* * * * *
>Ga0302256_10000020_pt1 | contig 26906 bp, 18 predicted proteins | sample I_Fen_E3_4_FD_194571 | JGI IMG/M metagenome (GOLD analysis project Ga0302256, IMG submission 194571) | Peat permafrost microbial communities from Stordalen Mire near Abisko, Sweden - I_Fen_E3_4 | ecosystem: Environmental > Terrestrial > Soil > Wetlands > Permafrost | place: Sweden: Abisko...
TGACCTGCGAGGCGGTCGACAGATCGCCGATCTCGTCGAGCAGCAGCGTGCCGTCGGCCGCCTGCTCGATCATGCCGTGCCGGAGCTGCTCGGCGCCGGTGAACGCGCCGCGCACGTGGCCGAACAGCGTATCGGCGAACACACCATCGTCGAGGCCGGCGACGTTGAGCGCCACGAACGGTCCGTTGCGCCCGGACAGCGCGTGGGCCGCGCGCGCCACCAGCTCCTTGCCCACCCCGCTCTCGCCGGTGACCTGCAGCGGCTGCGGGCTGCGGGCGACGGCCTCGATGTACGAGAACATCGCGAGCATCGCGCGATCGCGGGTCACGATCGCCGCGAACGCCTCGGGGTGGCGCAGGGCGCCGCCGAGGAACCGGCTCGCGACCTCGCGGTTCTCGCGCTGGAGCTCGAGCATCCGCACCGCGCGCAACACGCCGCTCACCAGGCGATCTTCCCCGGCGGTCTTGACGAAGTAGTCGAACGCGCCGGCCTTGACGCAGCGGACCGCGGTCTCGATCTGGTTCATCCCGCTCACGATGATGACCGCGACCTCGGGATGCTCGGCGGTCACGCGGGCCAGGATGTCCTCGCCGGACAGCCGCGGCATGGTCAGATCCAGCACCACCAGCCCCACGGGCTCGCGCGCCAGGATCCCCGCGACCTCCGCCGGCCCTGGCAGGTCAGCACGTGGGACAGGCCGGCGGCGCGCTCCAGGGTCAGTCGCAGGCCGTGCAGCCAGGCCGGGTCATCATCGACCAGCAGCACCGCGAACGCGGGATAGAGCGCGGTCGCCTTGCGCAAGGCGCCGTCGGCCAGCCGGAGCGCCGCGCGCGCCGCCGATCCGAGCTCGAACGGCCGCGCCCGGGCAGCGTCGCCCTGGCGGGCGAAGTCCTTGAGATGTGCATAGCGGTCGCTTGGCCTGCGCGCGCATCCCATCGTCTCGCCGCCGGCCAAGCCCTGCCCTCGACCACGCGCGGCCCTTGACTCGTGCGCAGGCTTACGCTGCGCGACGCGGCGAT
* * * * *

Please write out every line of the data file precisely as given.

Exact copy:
>Ga0302256_10000020_pt1 | contig 26906 bp, 18 predicted proteins | sample I_Fen_E3_4_FD_194571 | JGI IMG/M metagenome (GOLD analysis project Ga0302256, IMG submission 194571) | Peat permafrost microbial communities from Stordalen Mire near Abisko, Sweden - I_Fen_E3_4 | ecosystem: Environmental > Terrestrial > Soil > Wetlands > Permafrost | place: Sweden: Abisko...
TGACCTGCGAGGCGGTCGACAGATCGCCGATCTCGTCGAGCAGCAGCGTGCCGTCGGCCGCCTGCTCGATCATGCCGTGCCGGAGCTGCTCGGCGCCGGTGAACGCGCCGCGCACGTGGCCGAACAGCGTATCGGCGAACACACCATCGTCGAGGCCGGCGACGTTGAGCGCCACGAACGGTCCGTTGCGCCCGGACAGCGCGTGGGCCGCGCGCGCCACCAGCTCCTTGCCCACCCCGCTCTCGCCGGTGACCTGCAGCGGCTGCGGGCTGCGGGCGACGGCCTCGATGTACGAGAACATCGCGAGCATCGCGCGATCGCGGGTCACGATCGCCGCGAACGCCTCGGGGTGGCGCAGGGCGCCGCCGAGGAACCGGCTCGCGACCTCGCGGTTCTCGCGCTGGAGCTCGAGCATCCGCACCGCGCGCAACACGCCGCTCACCAGGCGATCTTCCCCGGCGGTCTTGACGAAGTAGTCGAACGCGCCGGCCTTGACGCAGCGGACCGCGGTCTCGATCTGGTTCATCCCGCTCACGATGATGACCGCGACCTCGGGATGCTCGGCGGTCACGCGGGCCAGGATGTCCTCGCCGGACAGCCGCGGCATGGTCAGATCCAGCACCACCAGCCCCACGGGCTCGCGCGCCAGGATCCCCGCGACCTCCGCCGGCCCTGGCAGGTCAGCACGTGGGACAGGCCGGCGGCGCGCTCCAGGGTCAGTCGCAGGCCGTGCAGCCAGGCCGGGTCATCATCGACCAGCAGCACCGCGAACGCGGGATAGAGCGCGGTCGCCTTGCGCAAGGCGCCGTCGGCCAGCCGGAGCGCCGCGCGCGCCGCCGATCCGAGCTCGAACGGCCGCGCCCGGGCAGCGTCGCCCTGGCGGGCGAAGTCCTTGAGATGTGCATAGCGGTCGCTTGGCCTGCGCGCGCATCCCATCGTCTCGCCGCCGGCCAAGCCCTGCCCTCGACCACGCGCGGCCCTTGACTCGTGCGCAGGCTTACGCTGCGCGACGCGGCGAT